I love having the originals, but I knew putting them in digital format may be beneficial for my future kids and grandkids. I'm completely blank on what to do, so if you've got an idea for me, let me know!

What have you created with old family photos?


Remembering a Pre-9-11 Life

I love my age. Not the fact that I'm aging, but I love the year I was born. 1990.

Most of my love for this age is because of technology. I truly believe I was the perfect age I would have liked to be during the evolutions of Xanga (middle school), Myspace (high school), Facebook (college), Twitter (college & adulthood) and Instagram (adulthood).

The other reason I'm proud to be this age is that I'm one of the last of a generation that remembers bits of life pre-9/11. When I was in the 6th grade, I watched our world as we knew it crumble on a television screen before my eyes and I can recount that day over and over in my mind.

Most people any younger than me cannot.

September 10, 2001
I'm sure I had major 6th-grade concerns that day. I'm not sure if I was writing in a diary at that point, but I hope I can someday find some snippets of that time-frame somewhere. If I had to guess, I'm sure some of my biggest concerns were; my locker needed to be cleaned and organized before it was inspected/graded by our teachers, wondering which "friend" I'd be sitting with at lunch (to balance out some drama, of course), freaking out about an upcoming play-off for first chair in band, and other general "I'm so ugly" 6th-grade thoughts.

I'm sure it was the most normal of days.

No real worries. 
No terror. 
No war. 
America was safe. 

September 11, 2001
This day and all that happened has given me a significant context to the "history" that unfolded before us. Until that morning, I had never heard of "Al Qaeda" or "Osama." Terror wasn't familiar to me. War was a past-tense subject. Mass killings weren't something to be concerned with. Honestly, that's all the kind of things that happened elsewhere. Not in America. Not where I live. Being young, adults didn't bring up those kinds of foreign affairs with us. There had been no need. Except that day...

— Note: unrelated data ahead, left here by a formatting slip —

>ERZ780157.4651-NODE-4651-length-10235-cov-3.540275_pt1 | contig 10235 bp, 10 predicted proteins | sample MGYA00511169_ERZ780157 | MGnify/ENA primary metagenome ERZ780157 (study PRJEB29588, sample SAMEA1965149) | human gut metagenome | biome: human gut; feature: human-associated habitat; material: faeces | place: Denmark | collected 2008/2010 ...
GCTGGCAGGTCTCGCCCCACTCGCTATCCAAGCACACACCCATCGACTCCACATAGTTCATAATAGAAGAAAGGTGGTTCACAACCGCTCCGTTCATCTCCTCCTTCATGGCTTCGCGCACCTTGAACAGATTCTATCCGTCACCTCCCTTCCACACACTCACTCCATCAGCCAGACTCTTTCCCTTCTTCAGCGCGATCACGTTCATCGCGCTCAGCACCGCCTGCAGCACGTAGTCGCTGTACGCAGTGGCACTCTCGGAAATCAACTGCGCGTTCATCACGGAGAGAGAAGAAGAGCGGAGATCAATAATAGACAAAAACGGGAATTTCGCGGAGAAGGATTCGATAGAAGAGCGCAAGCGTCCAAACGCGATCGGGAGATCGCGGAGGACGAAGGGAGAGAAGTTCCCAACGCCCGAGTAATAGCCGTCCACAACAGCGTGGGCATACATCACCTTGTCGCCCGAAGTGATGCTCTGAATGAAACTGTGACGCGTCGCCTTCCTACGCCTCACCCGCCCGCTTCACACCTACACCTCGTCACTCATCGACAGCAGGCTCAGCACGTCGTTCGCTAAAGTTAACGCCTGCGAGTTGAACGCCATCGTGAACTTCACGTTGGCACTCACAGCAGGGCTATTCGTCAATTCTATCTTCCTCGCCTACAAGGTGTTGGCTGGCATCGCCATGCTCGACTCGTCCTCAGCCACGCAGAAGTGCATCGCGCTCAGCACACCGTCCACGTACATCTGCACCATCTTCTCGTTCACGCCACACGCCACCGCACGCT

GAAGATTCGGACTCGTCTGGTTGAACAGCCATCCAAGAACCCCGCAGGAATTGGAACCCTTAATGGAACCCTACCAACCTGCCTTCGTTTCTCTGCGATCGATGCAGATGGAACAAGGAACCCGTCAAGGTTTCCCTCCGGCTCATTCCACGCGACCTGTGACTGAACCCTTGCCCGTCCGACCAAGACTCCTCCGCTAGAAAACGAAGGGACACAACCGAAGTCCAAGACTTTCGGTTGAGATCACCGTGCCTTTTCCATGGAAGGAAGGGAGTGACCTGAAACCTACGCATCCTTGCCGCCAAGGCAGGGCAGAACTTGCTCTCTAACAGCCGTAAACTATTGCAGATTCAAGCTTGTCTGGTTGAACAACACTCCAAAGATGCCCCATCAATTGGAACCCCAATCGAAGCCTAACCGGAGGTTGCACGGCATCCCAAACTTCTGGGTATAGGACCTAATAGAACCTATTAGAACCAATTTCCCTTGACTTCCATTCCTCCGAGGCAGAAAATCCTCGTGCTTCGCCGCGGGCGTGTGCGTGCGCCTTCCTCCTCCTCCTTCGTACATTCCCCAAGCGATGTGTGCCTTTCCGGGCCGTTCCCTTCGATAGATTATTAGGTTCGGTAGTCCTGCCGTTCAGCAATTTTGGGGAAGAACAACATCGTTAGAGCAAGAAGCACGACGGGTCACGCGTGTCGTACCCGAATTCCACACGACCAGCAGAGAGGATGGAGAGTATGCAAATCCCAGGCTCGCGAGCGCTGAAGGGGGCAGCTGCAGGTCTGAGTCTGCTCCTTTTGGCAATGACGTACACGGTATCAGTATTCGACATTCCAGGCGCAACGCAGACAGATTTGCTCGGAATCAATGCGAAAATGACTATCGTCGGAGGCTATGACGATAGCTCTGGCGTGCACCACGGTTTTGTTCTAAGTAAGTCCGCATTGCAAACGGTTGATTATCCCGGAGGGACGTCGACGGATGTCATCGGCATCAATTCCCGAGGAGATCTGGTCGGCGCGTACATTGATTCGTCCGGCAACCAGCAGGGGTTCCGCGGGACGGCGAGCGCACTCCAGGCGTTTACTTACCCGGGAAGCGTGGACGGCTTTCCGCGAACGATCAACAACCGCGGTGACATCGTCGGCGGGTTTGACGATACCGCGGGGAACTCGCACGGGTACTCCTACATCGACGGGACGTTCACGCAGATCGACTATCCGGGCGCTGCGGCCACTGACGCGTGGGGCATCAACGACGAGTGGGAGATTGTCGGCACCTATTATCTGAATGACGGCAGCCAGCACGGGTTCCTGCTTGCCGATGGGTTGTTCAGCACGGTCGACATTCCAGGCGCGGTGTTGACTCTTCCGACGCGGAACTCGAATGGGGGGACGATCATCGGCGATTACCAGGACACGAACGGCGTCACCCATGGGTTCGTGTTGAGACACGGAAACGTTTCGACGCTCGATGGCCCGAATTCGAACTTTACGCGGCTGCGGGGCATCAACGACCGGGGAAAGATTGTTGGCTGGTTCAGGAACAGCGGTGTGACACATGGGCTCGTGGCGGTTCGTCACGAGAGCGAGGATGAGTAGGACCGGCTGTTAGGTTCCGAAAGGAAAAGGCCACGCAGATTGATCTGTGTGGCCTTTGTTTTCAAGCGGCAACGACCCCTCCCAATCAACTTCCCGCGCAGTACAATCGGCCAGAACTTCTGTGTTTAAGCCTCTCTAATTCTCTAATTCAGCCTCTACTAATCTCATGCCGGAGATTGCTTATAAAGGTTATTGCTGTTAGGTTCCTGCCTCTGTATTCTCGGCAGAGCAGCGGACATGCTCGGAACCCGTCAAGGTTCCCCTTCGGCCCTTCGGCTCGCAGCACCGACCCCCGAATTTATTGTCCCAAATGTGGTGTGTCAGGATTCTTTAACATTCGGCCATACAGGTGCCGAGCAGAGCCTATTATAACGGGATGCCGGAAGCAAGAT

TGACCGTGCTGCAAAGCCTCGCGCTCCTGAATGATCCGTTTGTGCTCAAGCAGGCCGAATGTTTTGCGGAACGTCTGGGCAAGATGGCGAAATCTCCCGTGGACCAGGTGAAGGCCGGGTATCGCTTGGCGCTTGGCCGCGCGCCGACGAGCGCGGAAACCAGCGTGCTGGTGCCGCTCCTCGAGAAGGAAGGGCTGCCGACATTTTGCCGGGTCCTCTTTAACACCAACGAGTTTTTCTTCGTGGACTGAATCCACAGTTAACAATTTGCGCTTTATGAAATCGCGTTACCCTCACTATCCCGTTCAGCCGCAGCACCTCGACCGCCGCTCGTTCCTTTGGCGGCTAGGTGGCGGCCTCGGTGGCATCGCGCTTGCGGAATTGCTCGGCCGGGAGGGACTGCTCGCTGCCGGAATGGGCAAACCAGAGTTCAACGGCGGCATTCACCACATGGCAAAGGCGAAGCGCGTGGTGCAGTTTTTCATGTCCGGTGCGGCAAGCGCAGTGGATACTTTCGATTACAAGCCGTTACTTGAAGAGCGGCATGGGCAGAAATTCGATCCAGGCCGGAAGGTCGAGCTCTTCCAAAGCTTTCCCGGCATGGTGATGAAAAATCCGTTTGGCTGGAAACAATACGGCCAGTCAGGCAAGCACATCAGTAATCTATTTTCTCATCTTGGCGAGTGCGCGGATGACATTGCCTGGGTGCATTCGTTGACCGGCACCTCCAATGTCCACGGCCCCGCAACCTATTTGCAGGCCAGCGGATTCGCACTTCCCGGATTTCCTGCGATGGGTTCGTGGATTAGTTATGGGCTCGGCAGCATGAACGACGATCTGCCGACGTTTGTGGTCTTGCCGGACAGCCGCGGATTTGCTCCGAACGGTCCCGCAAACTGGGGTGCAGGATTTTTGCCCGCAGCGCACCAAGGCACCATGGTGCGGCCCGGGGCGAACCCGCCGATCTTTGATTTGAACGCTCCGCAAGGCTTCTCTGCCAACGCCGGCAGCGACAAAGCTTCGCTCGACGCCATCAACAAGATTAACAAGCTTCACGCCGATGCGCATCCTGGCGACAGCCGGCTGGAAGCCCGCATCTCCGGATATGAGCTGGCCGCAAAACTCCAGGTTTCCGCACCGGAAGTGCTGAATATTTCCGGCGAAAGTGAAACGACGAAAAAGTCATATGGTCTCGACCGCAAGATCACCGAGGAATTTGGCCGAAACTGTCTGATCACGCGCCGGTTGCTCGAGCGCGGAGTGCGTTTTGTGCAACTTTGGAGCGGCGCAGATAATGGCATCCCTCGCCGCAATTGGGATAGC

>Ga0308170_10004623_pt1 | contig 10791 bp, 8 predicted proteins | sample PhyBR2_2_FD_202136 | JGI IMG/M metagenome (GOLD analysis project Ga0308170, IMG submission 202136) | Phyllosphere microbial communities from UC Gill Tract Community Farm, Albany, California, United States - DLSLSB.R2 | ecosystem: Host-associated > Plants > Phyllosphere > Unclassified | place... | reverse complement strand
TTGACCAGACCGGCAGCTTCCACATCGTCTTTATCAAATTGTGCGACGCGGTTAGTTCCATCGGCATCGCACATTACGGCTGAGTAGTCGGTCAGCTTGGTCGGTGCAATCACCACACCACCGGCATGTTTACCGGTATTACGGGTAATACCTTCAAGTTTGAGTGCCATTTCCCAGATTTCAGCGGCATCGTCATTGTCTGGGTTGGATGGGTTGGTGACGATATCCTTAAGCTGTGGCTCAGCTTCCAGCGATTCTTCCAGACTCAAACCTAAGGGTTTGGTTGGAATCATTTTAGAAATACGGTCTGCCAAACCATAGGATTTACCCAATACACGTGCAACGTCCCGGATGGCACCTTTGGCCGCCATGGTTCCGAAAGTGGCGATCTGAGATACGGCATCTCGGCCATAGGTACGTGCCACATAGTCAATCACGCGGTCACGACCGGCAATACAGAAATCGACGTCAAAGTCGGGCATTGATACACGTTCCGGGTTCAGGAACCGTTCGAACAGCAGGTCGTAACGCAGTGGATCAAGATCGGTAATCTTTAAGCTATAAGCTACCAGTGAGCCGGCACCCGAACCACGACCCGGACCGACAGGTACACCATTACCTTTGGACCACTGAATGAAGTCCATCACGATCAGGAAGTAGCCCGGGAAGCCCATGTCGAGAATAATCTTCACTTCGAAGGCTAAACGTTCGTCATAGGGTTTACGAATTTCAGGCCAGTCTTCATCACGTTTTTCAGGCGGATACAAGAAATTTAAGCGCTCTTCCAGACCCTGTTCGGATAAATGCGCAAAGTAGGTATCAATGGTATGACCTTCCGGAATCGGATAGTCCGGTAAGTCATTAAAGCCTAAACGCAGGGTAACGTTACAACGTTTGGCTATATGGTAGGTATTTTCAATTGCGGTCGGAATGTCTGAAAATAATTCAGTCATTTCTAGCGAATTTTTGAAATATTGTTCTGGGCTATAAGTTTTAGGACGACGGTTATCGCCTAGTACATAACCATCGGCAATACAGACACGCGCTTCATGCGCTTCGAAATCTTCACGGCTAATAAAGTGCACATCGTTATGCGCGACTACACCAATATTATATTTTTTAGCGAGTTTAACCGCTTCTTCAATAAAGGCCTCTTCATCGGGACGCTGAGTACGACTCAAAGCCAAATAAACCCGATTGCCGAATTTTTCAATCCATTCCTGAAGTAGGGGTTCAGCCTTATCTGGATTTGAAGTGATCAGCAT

We were worried. 
There was terror. 
There would be war. 
America didn't feel so safe anymore. 

Don't get me wrong, my small-town sixth-grade life didn't dramatically change on September 11, 2001.

I didn't know anyone that was killed.
I didn't have any military family members.
I had never flown our skies.
I didn't fully understand it all.

But, as an American, my life did change. I remember the months of fear. I remember the mass confusion. I remember the pit-of-the-stomach achy-feeling of "what's next?" I now understand that it's those same feelings that my teachers and parents were shielding from us so well that day.

For me,

September 11 isn't pictures in a history book.
It's not just something tragic.
It's not a commemorative coin.
It's not a yearly documentary on news outlets.
It's not memorial memes and social media graphics.
It's not a fountain in NYC.
It's not even the world as I've always known it to be.

It was real.

I lived that day.
I relive that day.
I remember that day.

It has shaped us.
And it hurts every year.


Loving My Bright Lab Globes

A couple of weeks ago, I was browsing through my Instagram feed, as I do basically every waking hour of the day, and I came across Jordan (Oh Happy Day)'s seconds-old image announcing her new business venture, Bright Lab Lights. I was hooked, immediately, because I've always had an obsession with light strands. AND I get to pick my own colors? Sign me up!

I picked out a few colors to match my living room and hit "buy." They arrived in this beautiful packaging and I couldn't wait to put them together. 

Add the globes to the lights with a couple snips of the scissors and they're ready to hang and enjoy. Plus, I can always buy more globes and switch out the colors (thinking about it for Christmastime!). 

They certainly add a fun pop of color to our colorless fireplace. In my eyes, you can't ever go wrong with fun globe lights!

Congratulations, Jordan!

What color lights would you choose 

and where would you put them?